This year’s DocuWeeks theatrical showcase, presented by the International Documentary Association, begins today in New York City. From August 3 through August 23, the event will run in the Big Apple, specifically at the IFC Center, while the Los Angeles component begins August 10 and goes through August 30 at the Laemmle Soho 7.
The first crop kicking off the series consists of five hope-filled features and a shorts program made up of seven additional films. I’ve seen a few of these initial docs — I noted my endorsement of Sundance vet Love Free or Die in a previous post announcing the selected titles — but I’d like to highlight all of them below.
The IDA must have programmed with purpose, because two of the week’s films focus on choruses. The one I’ve seen is called Once in a Lullaby: The PS22 Chorus Story, which is up your alley if you like really cute kids expressing themselves and seeing their dream come true. I’ll admit I teared up in response to their joy at least once, and joy permeates through this film.
I believe it has the most appeal of the first crop, since it’s like Glee in real life, and it’s all about these Staten Island singers, who became pretty famous on YouTube, as they head to Hollywood to perform “Somewhere Over the Rainbow” at the 2011 Academy Awards ceremony. Surprisingly, though, Oscar co-host Anne Hathaway is the only real celebrity who appears within the film’s narrative.
Here’s the trailer. Its L.A. run begins 8/10.
The other chorus movie is Defiant Requiem, a seemingly uplifting Holocaust doc about 150 Jewish prisoners at the Terezin concentration camp, who fought the Nazis through song, specifically Verdi’s “Requiem,” as well as a commemorative concert held recently in their honor. It’s a film that mixes new and old narratives along with dramatization, animation, musical performance and, of course, emotional interviews with survivors.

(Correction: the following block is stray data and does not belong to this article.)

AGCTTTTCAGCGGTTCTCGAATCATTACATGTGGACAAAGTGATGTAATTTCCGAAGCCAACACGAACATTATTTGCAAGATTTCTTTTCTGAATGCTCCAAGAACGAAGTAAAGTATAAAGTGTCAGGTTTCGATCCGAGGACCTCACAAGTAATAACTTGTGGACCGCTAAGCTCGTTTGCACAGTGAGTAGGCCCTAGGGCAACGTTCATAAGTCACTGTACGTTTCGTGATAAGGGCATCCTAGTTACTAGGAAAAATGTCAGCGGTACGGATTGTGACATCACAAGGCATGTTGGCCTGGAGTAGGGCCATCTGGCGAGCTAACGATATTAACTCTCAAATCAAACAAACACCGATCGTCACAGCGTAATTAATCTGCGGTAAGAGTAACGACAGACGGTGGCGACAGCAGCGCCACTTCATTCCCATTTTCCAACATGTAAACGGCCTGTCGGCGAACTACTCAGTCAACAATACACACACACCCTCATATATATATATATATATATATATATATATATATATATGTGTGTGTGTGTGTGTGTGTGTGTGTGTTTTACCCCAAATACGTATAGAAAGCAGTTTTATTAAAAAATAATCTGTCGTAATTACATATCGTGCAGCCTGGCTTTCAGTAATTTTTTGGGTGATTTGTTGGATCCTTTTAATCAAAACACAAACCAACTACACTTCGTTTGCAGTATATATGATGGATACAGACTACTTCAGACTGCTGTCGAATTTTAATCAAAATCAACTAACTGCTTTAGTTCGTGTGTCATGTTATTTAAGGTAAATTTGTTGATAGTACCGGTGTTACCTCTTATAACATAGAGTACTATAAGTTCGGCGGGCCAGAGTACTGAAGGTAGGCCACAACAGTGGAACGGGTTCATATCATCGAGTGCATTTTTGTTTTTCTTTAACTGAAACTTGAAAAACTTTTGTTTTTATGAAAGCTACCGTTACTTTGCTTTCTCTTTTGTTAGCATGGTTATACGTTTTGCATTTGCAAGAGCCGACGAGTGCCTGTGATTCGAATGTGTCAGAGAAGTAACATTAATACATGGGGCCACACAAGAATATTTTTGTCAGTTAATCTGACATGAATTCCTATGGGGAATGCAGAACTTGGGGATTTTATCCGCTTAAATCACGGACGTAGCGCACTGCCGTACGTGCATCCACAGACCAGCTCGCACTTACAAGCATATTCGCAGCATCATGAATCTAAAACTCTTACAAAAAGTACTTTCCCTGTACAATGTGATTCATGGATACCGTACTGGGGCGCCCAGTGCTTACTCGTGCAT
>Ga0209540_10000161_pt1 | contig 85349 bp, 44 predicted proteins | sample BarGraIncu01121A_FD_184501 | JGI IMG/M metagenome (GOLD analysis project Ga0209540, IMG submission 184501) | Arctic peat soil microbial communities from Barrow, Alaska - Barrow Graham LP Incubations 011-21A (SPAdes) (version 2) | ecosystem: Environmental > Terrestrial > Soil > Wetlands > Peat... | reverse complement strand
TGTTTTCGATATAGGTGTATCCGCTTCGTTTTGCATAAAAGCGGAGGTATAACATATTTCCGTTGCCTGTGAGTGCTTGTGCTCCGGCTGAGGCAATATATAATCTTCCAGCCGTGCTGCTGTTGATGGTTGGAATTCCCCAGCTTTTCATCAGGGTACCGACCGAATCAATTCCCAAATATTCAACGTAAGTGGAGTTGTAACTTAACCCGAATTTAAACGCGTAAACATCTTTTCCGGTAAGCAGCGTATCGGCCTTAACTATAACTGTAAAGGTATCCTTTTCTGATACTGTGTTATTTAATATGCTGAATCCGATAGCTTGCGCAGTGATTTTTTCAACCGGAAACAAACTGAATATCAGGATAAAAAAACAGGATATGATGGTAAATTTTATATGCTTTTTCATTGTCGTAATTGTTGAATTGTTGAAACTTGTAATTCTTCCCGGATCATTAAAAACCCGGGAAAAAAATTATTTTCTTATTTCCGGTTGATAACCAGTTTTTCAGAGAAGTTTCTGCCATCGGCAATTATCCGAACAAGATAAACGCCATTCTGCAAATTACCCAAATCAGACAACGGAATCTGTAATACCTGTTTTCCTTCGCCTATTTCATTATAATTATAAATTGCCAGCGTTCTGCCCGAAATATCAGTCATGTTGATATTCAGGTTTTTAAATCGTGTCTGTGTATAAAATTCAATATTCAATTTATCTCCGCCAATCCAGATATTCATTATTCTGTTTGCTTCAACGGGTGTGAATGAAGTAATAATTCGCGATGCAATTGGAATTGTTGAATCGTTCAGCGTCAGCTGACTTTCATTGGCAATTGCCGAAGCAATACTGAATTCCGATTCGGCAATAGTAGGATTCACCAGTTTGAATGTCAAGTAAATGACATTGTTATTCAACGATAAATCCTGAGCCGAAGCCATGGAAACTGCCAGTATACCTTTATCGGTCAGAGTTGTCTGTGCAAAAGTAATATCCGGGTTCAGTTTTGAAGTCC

This one also promises a good deal of joy, at least “as much as you can call joy in camp,” says one woman. I’m quite intrigued by the layers going on structurally here, and I’m surely interested in seeing the doc version before Hollywood swoops in for the remake.
Watch a trailer below. Its LA run begins 8/17.
More joy, or at least a lot of positive spirit, is to be found in Love Free or Die, which I reviewed elsewhere earlier this year. This doc also deals in religion and persecution, though here it’s the religious organization that’s committing the intolerance. New Hampshire Bishop Gene Robinson is openly gay and therefore an outcast within the greater Episcopal Church, the leaders of which pretty much shun him during a trip to England.
As I wrote before, though, Robinson has got such a captivating screen presence and displays such goodness, strength, pride, conviction and honor that it’s hard to imagine that any person or organization that got to know him could treat him badly. I felt for him in the bad times and the good, and not to spoil anything but there is actually a fair deal of good times in the film.
Here’s the trailer. Its L.A. run begins 8/24.
Another winning and inspiring figure is at the center of La Source, a documentary directed by Patrick Shen (The Philosopher Kings), narrated by Don Cheadle and featuring typically enlivening music from Sigur Ros. It follows a Princeton University janitor named Josue Lajuenesse, who returns to his remote Haitian village following the 2010 earthquake in order to set up a project to bring clean, uncontaminated water to his family and community.